Friday, February 19, 2010

"Too Many Vampires"

tears on all our faces
singing the old songs

without accompaniment

the stain scratched away
the gray wood revealed

leopard-spot scrub mop

some have changed color, some have not

we were lovers for awhile
and then we weren't

tiny specks on the windshield
of what is not yet rain

a volume of water
crashing down

"The word 'medieval' derives from modern Latin 'medium ævum', first found in a Dutch humanist work of 1604; ævum is 'age', medius the adjective, 'middle'. in English, the Oxford English Dictionary's first recorded use of 'the middle age' is found in John Donne, who, in a sermon preached in Old St Paul's in 1621, mentions the scholastic theologians of 'the middle age'." --Michael Anderson- Medievalism (2007)

Rugby style (including music).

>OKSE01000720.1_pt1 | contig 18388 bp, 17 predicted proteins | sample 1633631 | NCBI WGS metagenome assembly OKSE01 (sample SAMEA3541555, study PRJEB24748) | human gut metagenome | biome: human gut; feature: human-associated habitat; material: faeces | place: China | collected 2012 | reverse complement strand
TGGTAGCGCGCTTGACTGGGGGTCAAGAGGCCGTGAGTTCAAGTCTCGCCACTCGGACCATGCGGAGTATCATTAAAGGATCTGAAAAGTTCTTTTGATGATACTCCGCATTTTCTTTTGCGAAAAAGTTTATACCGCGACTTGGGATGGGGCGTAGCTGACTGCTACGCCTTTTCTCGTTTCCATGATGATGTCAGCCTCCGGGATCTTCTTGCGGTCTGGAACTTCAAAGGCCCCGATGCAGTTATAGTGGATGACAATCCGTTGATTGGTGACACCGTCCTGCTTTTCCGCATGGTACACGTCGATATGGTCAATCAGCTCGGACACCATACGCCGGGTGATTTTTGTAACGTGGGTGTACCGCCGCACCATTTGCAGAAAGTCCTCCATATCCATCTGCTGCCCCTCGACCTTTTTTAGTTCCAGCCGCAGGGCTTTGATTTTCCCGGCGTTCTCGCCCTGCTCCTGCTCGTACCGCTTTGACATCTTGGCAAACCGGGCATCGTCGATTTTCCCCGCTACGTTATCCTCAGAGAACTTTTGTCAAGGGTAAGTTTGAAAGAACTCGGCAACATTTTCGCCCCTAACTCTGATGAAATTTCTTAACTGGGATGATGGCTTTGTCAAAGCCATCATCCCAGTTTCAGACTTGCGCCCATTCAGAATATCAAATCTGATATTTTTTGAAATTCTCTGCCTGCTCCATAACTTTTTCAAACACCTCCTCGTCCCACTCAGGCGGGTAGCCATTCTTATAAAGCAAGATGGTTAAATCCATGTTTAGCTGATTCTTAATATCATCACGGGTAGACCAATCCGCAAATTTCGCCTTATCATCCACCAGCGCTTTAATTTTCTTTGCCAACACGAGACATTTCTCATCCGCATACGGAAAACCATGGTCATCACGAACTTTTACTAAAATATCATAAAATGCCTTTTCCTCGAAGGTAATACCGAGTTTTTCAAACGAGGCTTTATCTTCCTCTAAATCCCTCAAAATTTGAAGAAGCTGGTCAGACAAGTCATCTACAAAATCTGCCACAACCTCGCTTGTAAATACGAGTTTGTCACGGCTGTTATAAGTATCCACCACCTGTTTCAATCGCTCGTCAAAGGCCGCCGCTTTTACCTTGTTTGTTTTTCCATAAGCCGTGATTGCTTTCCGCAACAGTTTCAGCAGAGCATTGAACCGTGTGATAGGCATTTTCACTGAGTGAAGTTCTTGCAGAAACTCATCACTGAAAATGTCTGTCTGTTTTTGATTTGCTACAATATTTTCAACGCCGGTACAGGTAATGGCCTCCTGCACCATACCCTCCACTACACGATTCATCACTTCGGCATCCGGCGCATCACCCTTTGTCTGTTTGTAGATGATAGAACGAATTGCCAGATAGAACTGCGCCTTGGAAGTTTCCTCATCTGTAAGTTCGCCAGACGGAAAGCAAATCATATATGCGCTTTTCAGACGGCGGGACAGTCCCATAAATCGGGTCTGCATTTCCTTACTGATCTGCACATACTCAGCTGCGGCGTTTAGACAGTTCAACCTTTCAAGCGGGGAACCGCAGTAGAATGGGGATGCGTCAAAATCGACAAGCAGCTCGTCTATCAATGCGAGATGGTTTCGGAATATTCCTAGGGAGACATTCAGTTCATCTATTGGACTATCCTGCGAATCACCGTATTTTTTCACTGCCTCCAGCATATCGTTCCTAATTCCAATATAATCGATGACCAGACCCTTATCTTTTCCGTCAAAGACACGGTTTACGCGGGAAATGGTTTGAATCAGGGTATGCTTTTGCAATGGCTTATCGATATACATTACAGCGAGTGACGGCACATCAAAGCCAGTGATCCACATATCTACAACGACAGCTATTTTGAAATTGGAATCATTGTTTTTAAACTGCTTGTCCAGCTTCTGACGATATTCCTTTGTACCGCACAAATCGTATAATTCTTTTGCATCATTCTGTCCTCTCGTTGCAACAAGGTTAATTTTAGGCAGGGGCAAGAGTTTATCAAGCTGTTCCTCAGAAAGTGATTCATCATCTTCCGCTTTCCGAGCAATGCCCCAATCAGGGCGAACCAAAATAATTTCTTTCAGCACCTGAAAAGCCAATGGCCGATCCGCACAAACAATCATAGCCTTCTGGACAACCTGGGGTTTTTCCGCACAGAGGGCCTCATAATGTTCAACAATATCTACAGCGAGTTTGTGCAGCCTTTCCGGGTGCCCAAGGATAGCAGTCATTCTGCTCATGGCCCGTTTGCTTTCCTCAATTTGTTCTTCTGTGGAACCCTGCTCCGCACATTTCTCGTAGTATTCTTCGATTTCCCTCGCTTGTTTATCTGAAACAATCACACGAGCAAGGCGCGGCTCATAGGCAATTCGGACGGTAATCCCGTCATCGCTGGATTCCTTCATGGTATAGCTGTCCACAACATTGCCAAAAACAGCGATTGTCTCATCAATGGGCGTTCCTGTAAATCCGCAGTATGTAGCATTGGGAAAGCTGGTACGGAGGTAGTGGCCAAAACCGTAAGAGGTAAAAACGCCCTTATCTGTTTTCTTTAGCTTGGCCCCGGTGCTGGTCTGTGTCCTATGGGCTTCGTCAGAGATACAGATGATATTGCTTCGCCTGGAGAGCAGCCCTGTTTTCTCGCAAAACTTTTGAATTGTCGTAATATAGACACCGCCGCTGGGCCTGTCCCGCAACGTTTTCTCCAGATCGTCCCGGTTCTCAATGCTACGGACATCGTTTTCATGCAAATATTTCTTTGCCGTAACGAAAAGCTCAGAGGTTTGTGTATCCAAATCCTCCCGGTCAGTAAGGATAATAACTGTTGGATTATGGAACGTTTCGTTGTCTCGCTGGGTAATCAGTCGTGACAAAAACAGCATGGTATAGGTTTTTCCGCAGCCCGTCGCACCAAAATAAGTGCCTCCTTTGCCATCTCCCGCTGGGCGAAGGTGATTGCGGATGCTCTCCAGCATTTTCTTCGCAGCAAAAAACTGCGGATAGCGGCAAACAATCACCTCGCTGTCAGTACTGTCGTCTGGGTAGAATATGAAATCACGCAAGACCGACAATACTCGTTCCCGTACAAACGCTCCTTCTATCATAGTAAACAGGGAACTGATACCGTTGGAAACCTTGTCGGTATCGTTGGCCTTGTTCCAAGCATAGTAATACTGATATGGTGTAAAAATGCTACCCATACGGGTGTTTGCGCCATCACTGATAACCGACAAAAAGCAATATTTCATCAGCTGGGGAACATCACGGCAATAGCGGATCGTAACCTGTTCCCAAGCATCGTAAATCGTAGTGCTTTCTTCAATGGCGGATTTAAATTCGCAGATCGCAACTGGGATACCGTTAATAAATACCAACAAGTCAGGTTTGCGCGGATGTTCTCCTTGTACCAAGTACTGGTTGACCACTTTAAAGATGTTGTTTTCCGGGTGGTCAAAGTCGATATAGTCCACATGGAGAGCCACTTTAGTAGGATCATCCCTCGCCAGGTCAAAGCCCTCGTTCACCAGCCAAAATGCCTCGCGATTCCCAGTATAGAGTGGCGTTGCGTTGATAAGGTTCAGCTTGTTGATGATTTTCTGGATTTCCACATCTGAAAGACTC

"The tripartite division of recorded history, to which Ruskin appeals, is enshrined in common use, and often taken as axiomatic. What is thought to be the first reference to the interval now called a middle age comes in a Latin poem, Africa, by Francesco Petrarca. Writing in 1341, the Italian humanist placed the end of antiquity and the beginning of a modern age at the point when Christianity was accepted in the Roman empire in the fourth century. Petrarch ended his poem: 'This sleep of forgetfulness will not last forever. When the darkness has been dispersed, our descendants can come again in the former pure radiance.' This is often taken as prophetic of 'The Renaissance', which, at the time that Ruskin was lecturing on medievalism in 1853, was a newish concept. The term had not yet been popularised by the French historian Jules Michelet." --ibid

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